TWI Industrial Member Report Summary 623/1997
By G I Rees
The possibility of using lasers to weld steel of greater than lOmm thickness is attractive for many reasons. The speed with which laser welding can be performed, due to the high power delivery and the deep penetration characteristic of the process, offers the possibility of significant increases in productivity over conventional welding, as does the ease with which laser processes can be automated. Many of the characteristics of laser welds are advantageous in themselves. The deep penetration effect produced by 'keyhole' welding and the small weld volume produced result in significantly lower levels of distortion than would be the case for arc welding. Low hydrogen levels are also easy to maintain. Laser welds are, however, prone to solidification cracking and porosity. Recent work at TWI, investigating the relative susceptibility of various steels to solidification cracking, has revealed that the relationship between the cracking susceptibility and the composition of the steels is different from that seen in arc or EB welds.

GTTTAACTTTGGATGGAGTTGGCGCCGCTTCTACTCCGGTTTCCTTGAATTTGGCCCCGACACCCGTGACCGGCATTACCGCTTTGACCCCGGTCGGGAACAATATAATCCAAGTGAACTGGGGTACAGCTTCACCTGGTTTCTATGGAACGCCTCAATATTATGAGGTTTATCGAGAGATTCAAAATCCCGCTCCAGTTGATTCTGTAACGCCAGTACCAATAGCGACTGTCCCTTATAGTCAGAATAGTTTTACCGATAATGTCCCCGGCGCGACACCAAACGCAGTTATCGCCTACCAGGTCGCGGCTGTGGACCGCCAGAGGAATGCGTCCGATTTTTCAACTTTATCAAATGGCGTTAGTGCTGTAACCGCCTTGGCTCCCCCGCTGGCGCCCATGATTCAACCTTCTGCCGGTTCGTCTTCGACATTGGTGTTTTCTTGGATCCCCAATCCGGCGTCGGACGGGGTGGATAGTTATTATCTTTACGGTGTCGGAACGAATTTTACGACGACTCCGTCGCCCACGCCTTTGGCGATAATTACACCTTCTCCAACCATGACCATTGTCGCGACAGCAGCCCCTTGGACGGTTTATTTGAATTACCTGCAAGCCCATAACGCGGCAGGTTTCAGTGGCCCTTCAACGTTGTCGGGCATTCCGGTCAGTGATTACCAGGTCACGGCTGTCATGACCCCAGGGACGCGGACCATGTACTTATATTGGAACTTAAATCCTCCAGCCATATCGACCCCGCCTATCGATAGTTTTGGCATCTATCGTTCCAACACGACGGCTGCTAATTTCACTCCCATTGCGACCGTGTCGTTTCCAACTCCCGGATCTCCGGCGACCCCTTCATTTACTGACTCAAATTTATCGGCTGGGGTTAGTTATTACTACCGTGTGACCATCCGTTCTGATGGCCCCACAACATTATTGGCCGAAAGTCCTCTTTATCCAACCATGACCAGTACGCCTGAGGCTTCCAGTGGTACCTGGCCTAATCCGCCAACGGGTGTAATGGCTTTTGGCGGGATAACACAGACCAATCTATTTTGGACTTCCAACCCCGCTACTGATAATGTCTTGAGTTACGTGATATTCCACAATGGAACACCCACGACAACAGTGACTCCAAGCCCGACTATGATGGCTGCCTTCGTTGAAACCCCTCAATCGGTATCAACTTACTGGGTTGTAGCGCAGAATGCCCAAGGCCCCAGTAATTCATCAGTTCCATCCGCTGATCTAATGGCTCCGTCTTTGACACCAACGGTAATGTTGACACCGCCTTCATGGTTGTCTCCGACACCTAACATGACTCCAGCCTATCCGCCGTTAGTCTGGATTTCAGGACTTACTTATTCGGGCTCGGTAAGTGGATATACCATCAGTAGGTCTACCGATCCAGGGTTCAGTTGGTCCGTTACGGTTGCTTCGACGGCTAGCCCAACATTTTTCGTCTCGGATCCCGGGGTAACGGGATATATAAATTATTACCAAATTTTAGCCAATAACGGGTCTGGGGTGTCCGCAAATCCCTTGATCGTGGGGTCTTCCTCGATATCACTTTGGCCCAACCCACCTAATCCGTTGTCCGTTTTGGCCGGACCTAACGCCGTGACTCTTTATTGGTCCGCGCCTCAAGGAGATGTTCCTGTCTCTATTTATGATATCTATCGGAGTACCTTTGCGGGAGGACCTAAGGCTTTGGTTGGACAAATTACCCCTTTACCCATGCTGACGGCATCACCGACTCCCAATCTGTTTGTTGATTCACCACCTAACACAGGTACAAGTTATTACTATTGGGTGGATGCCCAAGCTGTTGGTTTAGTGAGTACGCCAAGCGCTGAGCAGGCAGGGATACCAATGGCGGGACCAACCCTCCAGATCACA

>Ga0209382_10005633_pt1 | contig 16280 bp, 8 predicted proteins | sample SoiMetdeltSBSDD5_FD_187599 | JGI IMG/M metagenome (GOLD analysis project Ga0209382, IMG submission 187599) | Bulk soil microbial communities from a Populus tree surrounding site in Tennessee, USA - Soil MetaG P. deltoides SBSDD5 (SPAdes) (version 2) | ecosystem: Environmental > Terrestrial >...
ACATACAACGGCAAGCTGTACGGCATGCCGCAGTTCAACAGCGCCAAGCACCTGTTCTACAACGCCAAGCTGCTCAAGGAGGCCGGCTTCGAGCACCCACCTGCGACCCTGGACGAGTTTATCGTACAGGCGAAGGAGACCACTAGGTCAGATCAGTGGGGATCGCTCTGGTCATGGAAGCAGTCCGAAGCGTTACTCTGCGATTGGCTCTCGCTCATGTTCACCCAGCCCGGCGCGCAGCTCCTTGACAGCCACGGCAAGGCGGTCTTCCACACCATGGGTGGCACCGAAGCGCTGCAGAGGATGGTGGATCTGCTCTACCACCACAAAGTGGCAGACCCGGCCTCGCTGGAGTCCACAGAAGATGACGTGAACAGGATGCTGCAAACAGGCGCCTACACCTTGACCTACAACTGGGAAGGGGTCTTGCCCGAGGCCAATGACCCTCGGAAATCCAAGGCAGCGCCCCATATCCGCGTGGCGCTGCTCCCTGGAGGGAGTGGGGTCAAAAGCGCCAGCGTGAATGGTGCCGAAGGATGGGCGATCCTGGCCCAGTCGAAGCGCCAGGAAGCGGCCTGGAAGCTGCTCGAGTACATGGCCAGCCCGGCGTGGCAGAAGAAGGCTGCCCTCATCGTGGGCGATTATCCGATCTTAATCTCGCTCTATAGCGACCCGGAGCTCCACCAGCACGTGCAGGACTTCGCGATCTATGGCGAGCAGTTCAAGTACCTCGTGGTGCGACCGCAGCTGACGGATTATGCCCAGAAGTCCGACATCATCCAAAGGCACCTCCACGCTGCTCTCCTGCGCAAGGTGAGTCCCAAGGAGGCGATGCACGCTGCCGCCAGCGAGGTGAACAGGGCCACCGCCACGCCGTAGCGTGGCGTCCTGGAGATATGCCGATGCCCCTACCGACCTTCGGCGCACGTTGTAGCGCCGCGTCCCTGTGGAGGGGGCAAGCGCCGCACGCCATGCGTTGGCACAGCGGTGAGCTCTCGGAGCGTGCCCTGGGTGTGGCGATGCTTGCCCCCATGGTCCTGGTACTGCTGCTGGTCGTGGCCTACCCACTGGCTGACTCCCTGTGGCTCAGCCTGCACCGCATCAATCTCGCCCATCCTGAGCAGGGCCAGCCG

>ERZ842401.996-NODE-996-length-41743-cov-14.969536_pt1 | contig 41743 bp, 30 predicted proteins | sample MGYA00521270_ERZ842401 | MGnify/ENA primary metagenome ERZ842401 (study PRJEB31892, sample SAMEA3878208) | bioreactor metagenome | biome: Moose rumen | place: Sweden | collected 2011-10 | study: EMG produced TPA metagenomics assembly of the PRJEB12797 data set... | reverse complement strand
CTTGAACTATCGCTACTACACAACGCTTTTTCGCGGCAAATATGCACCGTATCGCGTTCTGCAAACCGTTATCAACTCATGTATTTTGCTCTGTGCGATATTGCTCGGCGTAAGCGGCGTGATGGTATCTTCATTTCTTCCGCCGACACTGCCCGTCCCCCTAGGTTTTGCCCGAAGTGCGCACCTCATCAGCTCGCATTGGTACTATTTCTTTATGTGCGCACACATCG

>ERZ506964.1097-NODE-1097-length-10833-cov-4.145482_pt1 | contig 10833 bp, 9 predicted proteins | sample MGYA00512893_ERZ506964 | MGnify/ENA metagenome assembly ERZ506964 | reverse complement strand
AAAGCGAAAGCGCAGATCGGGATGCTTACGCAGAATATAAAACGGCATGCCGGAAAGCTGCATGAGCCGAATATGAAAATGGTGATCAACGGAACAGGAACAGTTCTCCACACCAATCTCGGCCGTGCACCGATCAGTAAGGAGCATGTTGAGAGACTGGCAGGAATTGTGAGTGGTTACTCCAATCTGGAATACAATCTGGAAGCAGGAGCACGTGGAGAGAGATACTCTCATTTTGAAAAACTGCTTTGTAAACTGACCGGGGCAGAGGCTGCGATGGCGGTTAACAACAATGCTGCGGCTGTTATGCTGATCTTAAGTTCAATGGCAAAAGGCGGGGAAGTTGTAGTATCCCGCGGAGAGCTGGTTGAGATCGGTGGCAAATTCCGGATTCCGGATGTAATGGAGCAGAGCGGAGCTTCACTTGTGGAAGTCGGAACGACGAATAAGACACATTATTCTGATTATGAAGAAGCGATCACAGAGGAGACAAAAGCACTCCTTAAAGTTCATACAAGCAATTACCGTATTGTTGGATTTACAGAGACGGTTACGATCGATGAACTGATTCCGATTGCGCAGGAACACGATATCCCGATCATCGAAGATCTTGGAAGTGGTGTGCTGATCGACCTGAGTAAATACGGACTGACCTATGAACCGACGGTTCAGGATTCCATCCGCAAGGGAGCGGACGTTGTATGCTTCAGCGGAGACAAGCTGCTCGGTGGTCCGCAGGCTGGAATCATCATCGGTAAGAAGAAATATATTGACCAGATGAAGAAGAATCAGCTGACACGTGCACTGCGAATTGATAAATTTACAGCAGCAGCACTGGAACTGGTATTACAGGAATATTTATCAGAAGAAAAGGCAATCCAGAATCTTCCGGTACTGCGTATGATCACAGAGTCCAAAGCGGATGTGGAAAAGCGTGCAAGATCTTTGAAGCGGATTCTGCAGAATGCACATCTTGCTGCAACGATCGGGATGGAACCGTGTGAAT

The task of the present research project's first year was to identify suitable test apparatus for ranking the relative solidification crack susceptibility of C-Mn and low-alloy steels. It was concluded that the Russell test gave results' which were in accordance with those obtained from laser butt welds and which were a significant improvement on those produced by the test previously used at TW. The test involves producing melt-runs, rather than actual welds, and can therefore be used only to rank material crack sensitivity, rather than determining suitable,parameters for real welds. However, the morphology of the cracks formed in the Russell test matches that of cracks in actual laser butt welds. The cracks are short, typically <5mm, and are intermittent, located at the plate mid-thickness. This report details hrther work canied out to rank the solidification cracking susceptibility of a range of steels of different compositions, using the Russell test.
- To determine the typical degree of scatter for repeated tests using the Russell test apparatus.
- To rank the solidification cracking susceptibility of a range of C-Mn steels, using this test.